Despite the Premier League’s weirdly proud proclamation that they refuse to even entertain the possibility that playing a full uninterrupted season on Covid Island might not be practical, the rona still just about remains the likeliest thing to derail Liverpool’s pursuit of a second straight title.
But only just. On the one hand, Jurgen Klopp’s side are now unbeaten in 12 Premier League games. On the other, they’ve drawn four of the last seven, against Brighton, Fulham, West Brom and now Newcastle. It’s happening a bit too often now, and a three-point lead over Manchester United – who have a game in hand and travel to Anfield in a couple of weeks – looks suddenly fragile even if the rest of the ‘chasing’ ‘pack’ are busy tripping over themselves or are Aston Villa. That late Marcus Rashford winner against Wolves looks even bigger now.
The worry for Liverpool really is that actually, for the most part, they played quite well tonight. Not at their best, no, but certainly better than against Brighton and Fulham. Yet when an early goal didn’t materialise there was a slight yet perceptible dropping of heads. A sense of “here we go again”. Another one of those nights. It’s amazing how quickly the self-fulfilling expectation that you’ll win a game can disappear. And, conversely, how quickly opponents who might previously have felt beaten before the game even kicked off develop the confidence they can get something out of the game.
On another night, any one of Mo Salah, Roberto Firmino or Sadio Mane could have been the matchwinner. But so too could Callum Wilson.
Liverpool, inevitably, will be the focus of attention but Newcastle really were excellent. There was luck at times, of course, but it was well deserved. Winty already has half an eye on turning this into a Karl Darlow fansite, and that dream is a little closer tonight. He was astonishingly good again – importantly so with Martin Dubravka back on the bench – with a string of fine saves. A fingertip effort to keep Salah out in the first half was the pick of a lengthy highlight reel.
But nor was this one-way traffic. Wilson has made a huge difference to Newcastle and put in an absolute beast of a shift up front. A number-nine performance worthy of this stadium and this shirt full of clever hold-up play and tireless running. Joelinton played his part too, winning free-kicks and providing respite for his defenders. Newcastle had only 27% of the ball, but were only out-shot by 11 attempts to eight. There would have been no injustice had they snaffled a late winner.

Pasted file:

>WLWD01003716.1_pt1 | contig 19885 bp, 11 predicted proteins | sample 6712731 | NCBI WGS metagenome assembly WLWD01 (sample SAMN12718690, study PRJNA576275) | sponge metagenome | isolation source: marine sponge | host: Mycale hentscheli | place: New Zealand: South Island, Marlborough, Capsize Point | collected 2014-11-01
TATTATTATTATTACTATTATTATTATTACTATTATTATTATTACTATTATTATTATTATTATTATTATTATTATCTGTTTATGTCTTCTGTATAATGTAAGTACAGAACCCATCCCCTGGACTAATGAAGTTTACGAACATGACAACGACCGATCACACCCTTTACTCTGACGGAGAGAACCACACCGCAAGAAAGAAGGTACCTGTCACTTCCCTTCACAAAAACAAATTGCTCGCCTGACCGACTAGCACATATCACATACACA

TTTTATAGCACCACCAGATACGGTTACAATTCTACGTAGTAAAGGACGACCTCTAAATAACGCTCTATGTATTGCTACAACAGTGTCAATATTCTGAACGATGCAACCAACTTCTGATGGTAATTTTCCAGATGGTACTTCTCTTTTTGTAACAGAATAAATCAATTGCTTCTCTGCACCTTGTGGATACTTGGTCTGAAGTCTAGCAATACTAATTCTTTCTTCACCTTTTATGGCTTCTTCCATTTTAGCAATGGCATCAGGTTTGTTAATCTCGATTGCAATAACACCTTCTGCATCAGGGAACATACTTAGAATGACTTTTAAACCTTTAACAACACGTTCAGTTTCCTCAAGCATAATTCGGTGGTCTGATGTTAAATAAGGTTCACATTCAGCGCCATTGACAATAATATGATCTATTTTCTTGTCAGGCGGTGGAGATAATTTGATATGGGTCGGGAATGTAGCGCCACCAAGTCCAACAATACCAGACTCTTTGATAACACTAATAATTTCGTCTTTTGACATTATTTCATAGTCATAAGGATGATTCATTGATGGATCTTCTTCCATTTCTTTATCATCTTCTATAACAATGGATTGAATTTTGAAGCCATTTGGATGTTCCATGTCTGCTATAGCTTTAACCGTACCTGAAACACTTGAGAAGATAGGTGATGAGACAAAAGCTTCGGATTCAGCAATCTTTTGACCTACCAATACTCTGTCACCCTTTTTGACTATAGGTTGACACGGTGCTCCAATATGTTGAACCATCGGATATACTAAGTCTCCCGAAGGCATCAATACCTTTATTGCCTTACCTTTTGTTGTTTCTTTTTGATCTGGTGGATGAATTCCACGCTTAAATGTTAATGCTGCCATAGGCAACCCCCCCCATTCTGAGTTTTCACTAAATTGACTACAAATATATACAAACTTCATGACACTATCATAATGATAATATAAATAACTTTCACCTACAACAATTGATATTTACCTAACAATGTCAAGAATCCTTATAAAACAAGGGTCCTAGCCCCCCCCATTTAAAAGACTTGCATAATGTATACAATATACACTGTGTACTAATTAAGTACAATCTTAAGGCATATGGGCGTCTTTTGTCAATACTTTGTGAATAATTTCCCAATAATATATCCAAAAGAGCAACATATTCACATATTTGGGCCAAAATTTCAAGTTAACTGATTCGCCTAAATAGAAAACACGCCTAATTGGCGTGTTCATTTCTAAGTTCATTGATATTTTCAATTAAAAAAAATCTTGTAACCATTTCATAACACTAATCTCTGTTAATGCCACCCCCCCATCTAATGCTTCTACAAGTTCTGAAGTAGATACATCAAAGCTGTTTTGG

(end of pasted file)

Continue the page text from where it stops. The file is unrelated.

No PL team this season can reach 100 points. Nature is healing.
— Duncan Alexander (@oilysailor) December 30, 2020
There is, obviously, no need for any panic on Merseyside. They are still three points clear. They do still appear to be the best team in the country. They still look to be built on more solid foundations than any of their rivals. They can soon sign the defensive cover they desperately require.
But the attack is not quite firing, at least not consistently. They still have the days when it all falls into place – Wolves, Leicester and Palace can all vouch for that – but the days when it doesn’t happen are becoming far more common.
Liverpool, clearly, do not go into 2021 with the same dominance, confidence or aura as they entered 2020 with a 13-point lead and the title all but won. Like the rest of us, they are wearier and just altogether less chipper.
You look around the rest of this division and still can’t shake the idea that Liverpool really ought to win this title with a fair bit to spare. But stranger things have happened, and after the year we’ve all just endured that should mean more than ever as we enter the unknowable unpredictability – whatever the Premier League may insist – of 2021.